Saudi Arabia wants to be top tourism destination for Muslim travelers
Saudi Arabia wants to be top tourism destination for Muslim travelers
It comes amid a massive push to develop the Kingdom’s Red Sea coastline and maximize tourism spending among the millions of Muslims who already visit the Kingdom each year as part of Hajj and Umrah.
“We want to beat Dubai, Malaysia and Turkey to the top spot,” said a senior official at the Saudi Commission for Tourism and National Heritage (SCNH) in an interview on the sidelines of the World Travel Market in London.
“We have different projects in the pipeline and we are developing our pilgrimage sites. We are opening up our historical sites, we have five UNESCO sites and we are aiming to have 10 by 2020.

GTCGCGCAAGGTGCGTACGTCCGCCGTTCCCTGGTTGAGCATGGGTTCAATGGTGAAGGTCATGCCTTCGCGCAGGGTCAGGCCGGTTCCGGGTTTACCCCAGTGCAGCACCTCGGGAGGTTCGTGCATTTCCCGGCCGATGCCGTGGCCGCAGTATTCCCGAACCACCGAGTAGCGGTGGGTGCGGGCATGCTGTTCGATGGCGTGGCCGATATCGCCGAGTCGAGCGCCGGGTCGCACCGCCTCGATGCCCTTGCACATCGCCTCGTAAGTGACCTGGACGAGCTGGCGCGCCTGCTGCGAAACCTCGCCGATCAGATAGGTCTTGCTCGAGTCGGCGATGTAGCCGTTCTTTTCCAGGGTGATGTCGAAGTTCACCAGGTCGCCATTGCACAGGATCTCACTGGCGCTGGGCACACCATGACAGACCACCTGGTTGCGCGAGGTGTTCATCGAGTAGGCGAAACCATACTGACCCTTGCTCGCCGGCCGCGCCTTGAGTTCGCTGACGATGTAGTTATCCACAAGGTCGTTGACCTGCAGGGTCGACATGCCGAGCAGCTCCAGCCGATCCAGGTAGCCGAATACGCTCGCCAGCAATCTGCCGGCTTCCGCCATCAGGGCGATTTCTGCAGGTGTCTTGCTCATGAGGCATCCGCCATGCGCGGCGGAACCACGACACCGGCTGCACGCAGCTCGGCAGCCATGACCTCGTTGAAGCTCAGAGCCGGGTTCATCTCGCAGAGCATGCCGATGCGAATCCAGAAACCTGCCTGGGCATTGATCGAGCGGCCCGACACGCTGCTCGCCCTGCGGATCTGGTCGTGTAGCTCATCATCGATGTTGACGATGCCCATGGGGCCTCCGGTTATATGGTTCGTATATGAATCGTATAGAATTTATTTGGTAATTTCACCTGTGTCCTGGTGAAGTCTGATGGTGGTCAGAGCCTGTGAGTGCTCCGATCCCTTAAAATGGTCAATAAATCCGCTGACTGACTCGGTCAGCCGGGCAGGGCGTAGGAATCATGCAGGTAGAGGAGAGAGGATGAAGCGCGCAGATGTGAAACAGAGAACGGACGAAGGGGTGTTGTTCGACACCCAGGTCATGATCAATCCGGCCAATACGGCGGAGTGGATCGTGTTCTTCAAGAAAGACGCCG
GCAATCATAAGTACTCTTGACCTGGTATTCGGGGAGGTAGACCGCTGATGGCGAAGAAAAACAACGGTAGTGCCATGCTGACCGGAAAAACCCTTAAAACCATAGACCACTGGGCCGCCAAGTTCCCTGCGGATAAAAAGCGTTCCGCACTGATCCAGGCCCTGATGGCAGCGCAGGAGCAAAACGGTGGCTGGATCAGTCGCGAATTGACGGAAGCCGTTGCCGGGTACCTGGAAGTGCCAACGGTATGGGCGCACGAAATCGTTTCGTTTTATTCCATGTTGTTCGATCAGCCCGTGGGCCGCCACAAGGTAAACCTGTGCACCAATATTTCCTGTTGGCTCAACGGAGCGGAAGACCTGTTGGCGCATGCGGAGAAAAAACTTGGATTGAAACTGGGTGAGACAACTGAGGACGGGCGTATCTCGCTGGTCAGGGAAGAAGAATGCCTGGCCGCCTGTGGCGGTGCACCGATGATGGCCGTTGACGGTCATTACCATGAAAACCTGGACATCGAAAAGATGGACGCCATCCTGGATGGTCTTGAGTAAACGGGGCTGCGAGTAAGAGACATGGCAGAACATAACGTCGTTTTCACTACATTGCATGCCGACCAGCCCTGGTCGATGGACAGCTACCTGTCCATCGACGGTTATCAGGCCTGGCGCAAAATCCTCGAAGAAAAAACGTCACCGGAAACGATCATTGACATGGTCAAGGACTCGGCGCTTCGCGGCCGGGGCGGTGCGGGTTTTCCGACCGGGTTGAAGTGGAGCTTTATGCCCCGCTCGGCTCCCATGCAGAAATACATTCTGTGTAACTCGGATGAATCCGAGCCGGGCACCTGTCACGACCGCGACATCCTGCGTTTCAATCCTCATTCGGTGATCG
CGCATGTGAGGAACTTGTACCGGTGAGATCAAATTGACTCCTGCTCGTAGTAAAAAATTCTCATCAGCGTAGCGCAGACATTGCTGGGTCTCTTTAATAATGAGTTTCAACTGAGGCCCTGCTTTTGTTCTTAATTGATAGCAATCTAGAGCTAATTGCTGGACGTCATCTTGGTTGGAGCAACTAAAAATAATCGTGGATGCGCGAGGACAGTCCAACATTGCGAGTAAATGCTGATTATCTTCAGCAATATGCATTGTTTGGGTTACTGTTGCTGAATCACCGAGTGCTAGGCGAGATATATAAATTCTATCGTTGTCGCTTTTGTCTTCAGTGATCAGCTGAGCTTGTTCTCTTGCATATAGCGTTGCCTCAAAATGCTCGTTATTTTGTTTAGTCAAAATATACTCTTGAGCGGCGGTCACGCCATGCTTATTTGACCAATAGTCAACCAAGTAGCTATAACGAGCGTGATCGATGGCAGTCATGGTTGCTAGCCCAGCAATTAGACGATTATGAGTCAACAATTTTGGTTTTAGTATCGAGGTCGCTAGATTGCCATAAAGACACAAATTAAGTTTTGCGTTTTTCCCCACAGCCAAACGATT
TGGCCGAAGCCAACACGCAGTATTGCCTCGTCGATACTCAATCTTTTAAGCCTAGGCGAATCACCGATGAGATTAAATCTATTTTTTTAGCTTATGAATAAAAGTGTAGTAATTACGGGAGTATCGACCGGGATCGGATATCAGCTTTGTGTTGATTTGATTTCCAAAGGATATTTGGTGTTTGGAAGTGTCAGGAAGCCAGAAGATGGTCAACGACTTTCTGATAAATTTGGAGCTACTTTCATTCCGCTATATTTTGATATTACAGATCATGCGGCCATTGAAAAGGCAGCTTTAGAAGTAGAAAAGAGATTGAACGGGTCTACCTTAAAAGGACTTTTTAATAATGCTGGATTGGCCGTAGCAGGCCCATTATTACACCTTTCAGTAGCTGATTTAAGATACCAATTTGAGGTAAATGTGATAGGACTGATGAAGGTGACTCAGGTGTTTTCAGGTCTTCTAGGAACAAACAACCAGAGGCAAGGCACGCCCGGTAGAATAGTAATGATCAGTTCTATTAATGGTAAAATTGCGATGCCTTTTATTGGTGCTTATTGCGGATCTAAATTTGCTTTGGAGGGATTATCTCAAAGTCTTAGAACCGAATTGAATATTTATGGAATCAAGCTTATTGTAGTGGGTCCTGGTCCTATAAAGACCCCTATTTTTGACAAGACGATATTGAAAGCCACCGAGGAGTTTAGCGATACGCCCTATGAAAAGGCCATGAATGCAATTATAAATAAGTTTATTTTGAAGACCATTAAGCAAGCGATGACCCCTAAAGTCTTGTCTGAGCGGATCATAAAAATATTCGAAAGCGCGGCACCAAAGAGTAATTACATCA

“We have everything in Saudi. Our history gives us competitive advantage. We have a beautiful natural landscape and thousands of years of Islamic and pre-Islamic history. We are open to all,” said the spokesman.
“For Muslims, we have the advantage that everything is already halal here.”
Saudi Arabia is planning to develop hundreds of kilometers of its Red Sea coastline as a global tourism destination and has enlisted the help of Virgin Group chief Richard Branson to advise on the ambitious project, which is a key plank of ongoing economic reforms.
The Kingdom is in the “final stages” of ratifying its much-anticipated tourist visas, which would grant unrestricted leisure travel in the country, the spokesman confirmed.
“We expect the tourist visa to be in issuance within six months.”
Currently Saudi Arabia issues two-week visas for those on business, pilgrimage or visiting resident family members — but they can be difficult to obtain. A specific visa for tourists would open up the country to foreign visitors and allow access to destinations beyond the holy sites of Makkah and Madinah.
The tourism official said that the Saudi government is working on ratifying tourist visas for visitors from 165 countries, including 66 Muslim countries.
He said the Kingdom would welcome all nationalities, all religions and female visitors.